Discover more from Latin America Daily Briefing
Guatemalans demonstrate in support of Arévalo
Sept. 19, 2023
Guatemalan president-elect Bernardo Arévalo personally presented a request for judicial protection to the country’s Supreme Court, an effort to stop prosecutors and judges who have sought to overturn his election victory. Arévalo asked the court to invalidate legal actions regarding the general election carried out by attorney general Consuela Porras, Judge Fredy Orellana and prosecutor Rafael Curruchiche. (Soy 502).
The request is “backed by the strength and enthusiasm of the Guatemalan population. A population tired of the tricks of the corrupt and longing for a better future,” Arévalo wrote on social media. Thousands of citizens protested in Guatemala City yesterday, supporting Arévalo’s victory and calling for the resignation of judicial actors who have persecuted him. (Associated Press, Al Jazeera)
Arévalo won the Aug. 20 presidential runoff in a landslide, but prosecutors have continued pursuing multiple investigations related to the registration of Arévalo’s Semilla party, and alleged fraud in the election. Last week agents from the Attorney General’s Office opened boxes of votes and photographed their contents in an unprecedented violation of Guatemala’s electoral law. (See last Thursday’s post.)
The United States called on Guatemalan authorities to end their "intimidation efforts" against election officials and members of Arévalo’s Semilla party, said the U.S. Ambassador to the Organization of American States, yesterday. (Reuters)
“We all saw the images of the recent raids on electoral storage facilities, in which sealed ballots were opened, and ballots taken out and manipulated,” said Ambassador Francisco O. Mora. “In a healthy democracy, institutions don’t tamper with ballot boxes after election results have been officially certified by the appropriate authority.”
Former Mexican Foreign Minister Marcelo Ebrard announced a new civil society group, El Camino, aimed sustaining his bid for the presidency, after he lost the competition for the ruling Morena party’s nomination. The deadline has passed for independent candidates to register, and for forming a new party, but he is in negotiations with Movimiento Ciudadano, reports El País.
The U.N. General Assembly annual opening starts today. “The gap between the demand for international cooperation and its supply is widening,” according to the Carnegie Endowment for International Peace. “Complicating matters, today’s diplomatic fault lines run not just East-West—pitting China and Russia against the community of advanced market democracies—but also North-South, setting richer nations against lower- and middle- income countries.”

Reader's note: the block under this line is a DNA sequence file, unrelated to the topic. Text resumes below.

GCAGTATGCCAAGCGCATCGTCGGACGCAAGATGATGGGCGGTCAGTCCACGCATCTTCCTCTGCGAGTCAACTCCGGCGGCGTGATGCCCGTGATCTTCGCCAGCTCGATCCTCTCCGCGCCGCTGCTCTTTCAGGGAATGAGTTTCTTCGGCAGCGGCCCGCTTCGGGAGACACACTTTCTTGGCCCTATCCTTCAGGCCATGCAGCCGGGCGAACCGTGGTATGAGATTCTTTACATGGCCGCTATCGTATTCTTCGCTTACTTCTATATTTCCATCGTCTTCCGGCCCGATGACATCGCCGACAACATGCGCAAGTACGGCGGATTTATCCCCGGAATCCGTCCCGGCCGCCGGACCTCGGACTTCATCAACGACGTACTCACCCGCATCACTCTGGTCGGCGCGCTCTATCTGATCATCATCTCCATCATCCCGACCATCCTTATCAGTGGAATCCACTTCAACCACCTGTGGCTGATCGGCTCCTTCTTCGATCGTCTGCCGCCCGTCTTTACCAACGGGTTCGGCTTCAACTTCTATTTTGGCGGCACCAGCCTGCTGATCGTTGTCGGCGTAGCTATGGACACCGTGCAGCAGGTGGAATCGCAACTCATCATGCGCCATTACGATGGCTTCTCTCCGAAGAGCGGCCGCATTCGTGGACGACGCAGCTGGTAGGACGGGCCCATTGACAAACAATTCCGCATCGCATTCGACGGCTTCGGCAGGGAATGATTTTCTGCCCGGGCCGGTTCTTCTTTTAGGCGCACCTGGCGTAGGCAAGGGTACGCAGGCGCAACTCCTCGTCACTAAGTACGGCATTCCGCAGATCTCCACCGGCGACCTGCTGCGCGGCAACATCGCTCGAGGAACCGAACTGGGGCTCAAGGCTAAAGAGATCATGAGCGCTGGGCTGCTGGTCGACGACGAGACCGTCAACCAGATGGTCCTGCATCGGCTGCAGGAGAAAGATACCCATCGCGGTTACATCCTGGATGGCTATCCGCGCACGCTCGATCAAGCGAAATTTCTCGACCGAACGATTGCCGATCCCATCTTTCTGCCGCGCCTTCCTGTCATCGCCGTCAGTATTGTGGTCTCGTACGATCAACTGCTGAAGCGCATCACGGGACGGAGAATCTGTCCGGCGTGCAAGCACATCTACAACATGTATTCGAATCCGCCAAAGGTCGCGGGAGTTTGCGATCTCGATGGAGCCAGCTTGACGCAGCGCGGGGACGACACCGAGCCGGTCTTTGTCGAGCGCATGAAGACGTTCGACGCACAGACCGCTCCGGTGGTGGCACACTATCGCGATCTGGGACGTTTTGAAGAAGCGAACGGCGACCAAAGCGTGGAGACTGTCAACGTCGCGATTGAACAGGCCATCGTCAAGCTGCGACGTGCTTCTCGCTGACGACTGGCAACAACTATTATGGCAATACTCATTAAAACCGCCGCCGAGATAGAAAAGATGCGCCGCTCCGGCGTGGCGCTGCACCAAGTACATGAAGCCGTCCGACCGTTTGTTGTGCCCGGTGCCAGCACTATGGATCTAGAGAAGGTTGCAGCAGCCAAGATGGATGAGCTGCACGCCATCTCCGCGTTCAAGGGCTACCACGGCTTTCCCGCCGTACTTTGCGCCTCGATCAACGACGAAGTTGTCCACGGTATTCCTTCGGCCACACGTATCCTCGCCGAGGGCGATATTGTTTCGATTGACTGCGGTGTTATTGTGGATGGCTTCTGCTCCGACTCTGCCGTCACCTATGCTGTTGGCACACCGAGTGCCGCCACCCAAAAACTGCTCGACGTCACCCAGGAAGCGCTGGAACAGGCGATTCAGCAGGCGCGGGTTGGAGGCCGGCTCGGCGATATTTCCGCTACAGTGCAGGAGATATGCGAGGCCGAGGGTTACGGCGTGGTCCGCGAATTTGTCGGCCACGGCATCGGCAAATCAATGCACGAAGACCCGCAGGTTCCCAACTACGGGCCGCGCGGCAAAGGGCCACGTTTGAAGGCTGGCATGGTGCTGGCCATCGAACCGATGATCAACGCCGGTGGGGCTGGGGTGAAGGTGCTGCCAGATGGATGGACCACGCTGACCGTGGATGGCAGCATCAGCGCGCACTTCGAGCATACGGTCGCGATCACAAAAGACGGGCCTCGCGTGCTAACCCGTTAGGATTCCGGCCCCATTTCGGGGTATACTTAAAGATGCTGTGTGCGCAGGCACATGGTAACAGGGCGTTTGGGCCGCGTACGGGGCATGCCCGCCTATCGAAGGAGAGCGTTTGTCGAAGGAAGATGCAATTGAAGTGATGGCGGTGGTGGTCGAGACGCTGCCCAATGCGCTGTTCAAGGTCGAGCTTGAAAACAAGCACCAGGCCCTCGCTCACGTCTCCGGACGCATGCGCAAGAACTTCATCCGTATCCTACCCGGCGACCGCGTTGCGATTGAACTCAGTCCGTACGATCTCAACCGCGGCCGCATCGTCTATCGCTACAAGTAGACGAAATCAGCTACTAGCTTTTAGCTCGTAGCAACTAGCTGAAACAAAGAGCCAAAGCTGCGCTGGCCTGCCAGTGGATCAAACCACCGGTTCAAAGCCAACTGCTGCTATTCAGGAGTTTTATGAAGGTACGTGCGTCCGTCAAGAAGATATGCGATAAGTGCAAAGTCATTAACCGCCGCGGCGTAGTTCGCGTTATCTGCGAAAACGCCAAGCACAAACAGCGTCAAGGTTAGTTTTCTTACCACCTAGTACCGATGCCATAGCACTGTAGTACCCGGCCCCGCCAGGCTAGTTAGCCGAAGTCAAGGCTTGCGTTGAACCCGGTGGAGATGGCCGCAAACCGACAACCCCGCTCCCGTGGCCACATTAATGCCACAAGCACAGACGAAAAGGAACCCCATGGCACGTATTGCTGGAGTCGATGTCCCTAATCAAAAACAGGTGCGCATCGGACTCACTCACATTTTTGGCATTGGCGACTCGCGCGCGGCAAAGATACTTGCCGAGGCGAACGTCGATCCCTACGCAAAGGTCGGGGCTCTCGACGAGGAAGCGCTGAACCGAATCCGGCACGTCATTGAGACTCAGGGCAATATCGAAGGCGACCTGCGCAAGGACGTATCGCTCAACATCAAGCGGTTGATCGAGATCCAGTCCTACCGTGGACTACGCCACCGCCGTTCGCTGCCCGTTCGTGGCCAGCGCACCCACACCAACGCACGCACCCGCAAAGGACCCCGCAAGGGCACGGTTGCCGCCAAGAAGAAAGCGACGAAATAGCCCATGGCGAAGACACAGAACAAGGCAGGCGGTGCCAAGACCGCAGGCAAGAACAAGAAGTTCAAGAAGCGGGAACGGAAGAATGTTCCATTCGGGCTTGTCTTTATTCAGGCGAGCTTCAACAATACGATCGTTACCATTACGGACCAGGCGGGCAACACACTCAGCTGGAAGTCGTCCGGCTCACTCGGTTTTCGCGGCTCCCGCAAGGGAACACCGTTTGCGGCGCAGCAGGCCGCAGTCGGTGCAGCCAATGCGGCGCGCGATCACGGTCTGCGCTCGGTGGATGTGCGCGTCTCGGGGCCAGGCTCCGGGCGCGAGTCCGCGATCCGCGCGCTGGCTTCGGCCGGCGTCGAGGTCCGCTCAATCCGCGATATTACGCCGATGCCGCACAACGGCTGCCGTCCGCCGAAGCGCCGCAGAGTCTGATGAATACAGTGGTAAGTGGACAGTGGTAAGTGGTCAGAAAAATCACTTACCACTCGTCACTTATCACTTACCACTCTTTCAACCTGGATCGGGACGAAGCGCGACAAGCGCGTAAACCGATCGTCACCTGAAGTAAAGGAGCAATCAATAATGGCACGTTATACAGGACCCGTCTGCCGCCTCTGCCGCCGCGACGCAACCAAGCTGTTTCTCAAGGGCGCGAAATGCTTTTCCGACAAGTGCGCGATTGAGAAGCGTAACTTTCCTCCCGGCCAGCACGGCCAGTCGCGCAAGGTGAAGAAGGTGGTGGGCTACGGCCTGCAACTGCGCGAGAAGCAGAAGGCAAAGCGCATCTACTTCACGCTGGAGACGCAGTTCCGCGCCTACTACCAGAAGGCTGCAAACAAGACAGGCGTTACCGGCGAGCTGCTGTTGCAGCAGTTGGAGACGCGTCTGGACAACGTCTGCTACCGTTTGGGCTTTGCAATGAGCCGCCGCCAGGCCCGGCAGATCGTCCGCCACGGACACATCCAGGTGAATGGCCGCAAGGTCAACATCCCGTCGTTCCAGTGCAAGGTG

Brazilian President Luiz Inácio Lula da Silva will speak today, a return to the rostrum he last occupied in 2009, the last year of his previous presidency’s second term. He is expected build on his foreign policy themes: pushing for global governance that strengthens the Global South and advocating diminishing the dollar’s dominance in trade. He has sought a middle ground between China and the United States, reports the Associated Press.
“The question of how Brazil should approach leadership of the G-20 brings to mind the challenge it faces in navigating the debate over BRICS expansion. But Brazil’s interests are quite different in the two groups,” writes James Bosworth in World Politics Review. In the G-20, Lula' should “play a middle-power role in reshaping the connections between the old power centers of the G-7 and the rising emerging markets of Asia, Africa and Latin America. That’s a role Lula has played quite well in the past, as well as more recently, during last month’s conference on the Amazon and deforestation.”
Dominican Republic President Luis Abinader said he would meet United Nations chief António Guterres tomorrow to discuss allowing humanitarian supplies to pass through his country's shuttered border with Haiti, reports Reuters. (See yesterday’s post.)
A Russian contingent of soldiers in a Mexican military parade this weekend has drawn criticism in relation to Russia’s invasion of Ukraine. Mexican President Andrés Manuel López Obrador defended the decision, saying all the countries Mexico has diplomatic relations with were invited, reports the Associated Press.
The a critical factor in Nayib Bukele’s successful crackdown on gangs in El Salvador is his dismantling of democratic institutions, reports the Washington Post.
A professionally produced music video featuring one of Ecuador’s most feared drug lords, filmed within the country’s most notorious penitentiary, “taunts a government that has proved incapable of seizing control of its prisons back from the increasingly powerful gangs,” reports the Washington Post.
Jamaica’s swift deportation of Haitian migrants that arrived to the country by boat this month has caused sharp criticisms, with some asserting that the move breaks with “the country’s treaty obligations of the 1967 UN Refugees convention,” reports the Americas Migration Brief.
Emma Lewis contrasts the rapid deportation to the asylum process granted to another group that arrived in July. “The social media response from Jamaicans to the Haitians’ arrival was very mixed,” she writes in Global Voices.
Colombia’s Special Jurisdiction for Peace (JEP) is holding a hearing for former members of the army who will admit their participation in 296 cases of murders of civilians ("false positives") that occurred between 2005 and 2008 in the department of Casanare. (Telesur)